Noteworthy Topics (pdf)
We include information here that is deemed of relevance to ecosystem considerations of fisheries managers, but does not fit our typical indicator format. Information included here is often new, a one-time event, qualitative, or some other type of non-standard ecosystem indicator.
Changes in large scale sea surface temperature patterns
Recent studies have identified several large scale changes in sea surface temperature patterns and their impli- cations for climate indices. Xiao and Ren (2023) identified a regime shift in North Pacific annual mean sea surface temperature that occurred in 2013/2014. The analysis shows that within a defined area of the northern North Pacific Ocean (170°E–120°W, 45°–65°N) there were two significant and abrupt increases in annual mean temperature One occurred in 1977 and the second in 2013. This was observed in all four datasets examined: i) the fifth version of the Extended Reconstructed SST (ERSST5) (Huang et al., 2017), ii) the Hadley Centre Sea Ice and SST (HadISST) (Rayner et al., 2003), iii) the Centennial in situ Observation-Based Estimates (COBE) SST (Ishii et al., 2005), and iv) the Kaplan SSTA (Kaplan et al., 1998). The step change in 2013-2014 is also observed in the timeseries of regional satellite SST temperatures for the Aleutian Islands (Figure 18), as well as increased number of days under marine heatwave conditions (Figure 19), and coincides with increased tempera- tures recorded as part of the longline survey (Figure 22). Bottom temperatures have also increased, as shown by the increase in 2014 of the mean annual bottom temperature by region based on data from the Aleutian Islands bottom trawl survey (Figure 19, AI ESR 2022).
Werb and Rudnick (2023) found that the period of persistent marine heatwaves beginning in 2014 changed the first EOF (spatial mode) and PC (principal components) of SST (calculated using data from 1950 to 2021) as compared to the established PDO spatial pattern (calculated using data from 1950 to 1993). The time series for the PDO Index became negative in 2019 (Figure 14), while the first PC of the complete record remained positive until very late in 2021. In other words, the first PC of the full time series reflected the recent warm temperatures in the eastern Pacific while the PDO Index did not. Litzow et al (2020) noted positive PDO values are increasingly associated with a large area of positive winter (November to March) North Pacific SST anomalies, shifted offshore in the northern North Pacific into a more NPGO-like pattern. These changes in large-scale spatial patterns of SST mean that past indicators such as the PDO may not be as useful in the future and that their relationships with physical and ecological processes may vary as the climate continues to change.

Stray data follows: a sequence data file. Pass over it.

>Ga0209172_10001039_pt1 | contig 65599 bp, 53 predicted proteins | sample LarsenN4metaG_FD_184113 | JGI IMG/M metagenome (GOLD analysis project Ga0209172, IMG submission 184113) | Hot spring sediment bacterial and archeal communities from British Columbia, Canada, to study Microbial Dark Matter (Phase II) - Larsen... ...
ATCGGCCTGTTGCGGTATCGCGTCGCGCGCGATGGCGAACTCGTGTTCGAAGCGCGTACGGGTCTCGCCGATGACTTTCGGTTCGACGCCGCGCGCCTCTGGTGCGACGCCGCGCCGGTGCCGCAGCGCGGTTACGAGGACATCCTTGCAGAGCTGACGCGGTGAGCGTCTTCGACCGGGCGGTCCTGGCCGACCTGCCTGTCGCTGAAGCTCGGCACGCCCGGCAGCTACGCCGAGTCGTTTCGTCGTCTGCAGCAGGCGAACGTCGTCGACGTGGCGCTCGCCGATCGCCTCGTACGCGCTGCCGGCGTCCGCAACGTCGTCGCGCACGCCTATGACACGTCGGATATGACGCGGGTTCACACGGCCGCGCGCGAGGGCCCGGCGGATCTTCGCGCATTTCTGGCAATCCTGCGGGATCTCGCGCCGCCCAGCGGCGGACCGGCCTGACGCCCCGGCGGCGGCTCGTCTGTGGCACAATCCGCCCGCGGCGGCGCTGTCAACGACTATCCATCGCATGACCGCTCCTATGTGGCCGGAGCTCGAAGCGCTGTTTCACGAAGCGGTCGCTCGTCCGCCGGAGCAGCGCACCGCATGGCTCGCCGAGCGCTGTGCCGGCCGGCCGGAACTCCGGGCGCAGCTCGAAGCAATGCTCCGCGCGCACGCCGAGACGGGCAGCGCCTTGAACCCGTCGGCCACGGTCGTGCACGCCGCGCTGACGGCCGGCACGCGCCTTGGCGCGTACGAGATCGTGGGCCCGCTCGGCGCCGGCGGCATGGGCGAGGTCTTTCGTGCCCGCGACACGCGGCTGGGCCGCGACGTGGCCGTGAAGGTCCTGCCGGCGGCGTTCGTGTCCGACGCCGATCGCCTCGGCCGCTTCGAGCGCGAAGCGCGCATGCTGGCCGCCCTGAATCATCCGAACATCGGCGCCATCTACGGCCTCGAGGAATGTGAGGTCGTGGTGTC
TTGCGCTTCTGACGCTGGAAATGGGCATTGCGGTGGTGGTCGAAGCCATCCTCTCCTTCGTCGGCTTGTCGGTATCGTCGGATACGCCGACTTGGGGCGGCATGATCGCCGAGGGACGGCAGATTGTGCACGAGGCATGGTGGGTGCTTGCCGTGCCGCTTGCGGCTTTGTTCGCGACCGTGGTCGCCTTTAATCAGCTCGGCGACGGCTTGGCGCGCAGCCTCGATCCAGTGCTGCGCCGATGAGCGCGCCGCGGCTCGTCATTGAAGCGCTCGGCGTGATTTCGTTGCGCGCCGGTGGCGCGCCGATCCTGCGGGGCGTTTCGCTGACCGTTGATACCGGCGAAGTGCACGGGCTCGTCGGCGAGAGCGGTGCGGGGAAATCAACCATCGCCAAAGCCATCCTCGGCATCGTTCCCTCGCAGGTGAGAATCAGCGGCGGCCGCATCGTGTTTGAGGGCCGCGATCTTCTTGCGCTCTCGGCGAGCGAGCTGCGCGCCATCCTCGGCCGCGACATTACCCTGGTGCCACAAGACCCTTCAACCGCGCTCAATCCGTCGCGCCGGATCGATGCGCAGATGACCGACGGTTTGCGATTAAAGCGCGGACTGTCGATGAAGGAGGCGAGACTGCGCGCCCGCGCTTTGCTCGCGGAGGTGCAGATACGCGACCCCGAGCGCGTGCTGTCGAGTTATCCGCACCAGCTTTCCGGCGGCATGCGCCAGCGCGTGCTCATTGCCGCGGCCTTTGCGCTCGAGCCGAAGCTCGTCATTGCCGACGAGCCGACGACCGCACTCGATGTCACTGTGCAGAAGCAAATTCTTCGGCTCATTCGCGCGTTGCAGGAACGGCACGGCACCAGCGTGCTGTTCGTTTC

Contributed by: Ivonne Ortiz1, Nicholas Bond 1 and Robert Suryan 2
1Cooperative Institute for Climate, Ocean, and Ecosystem Studies, University of Washington, Seattle, WA
Key temperature ranges for commercial species in the Aleutian Islands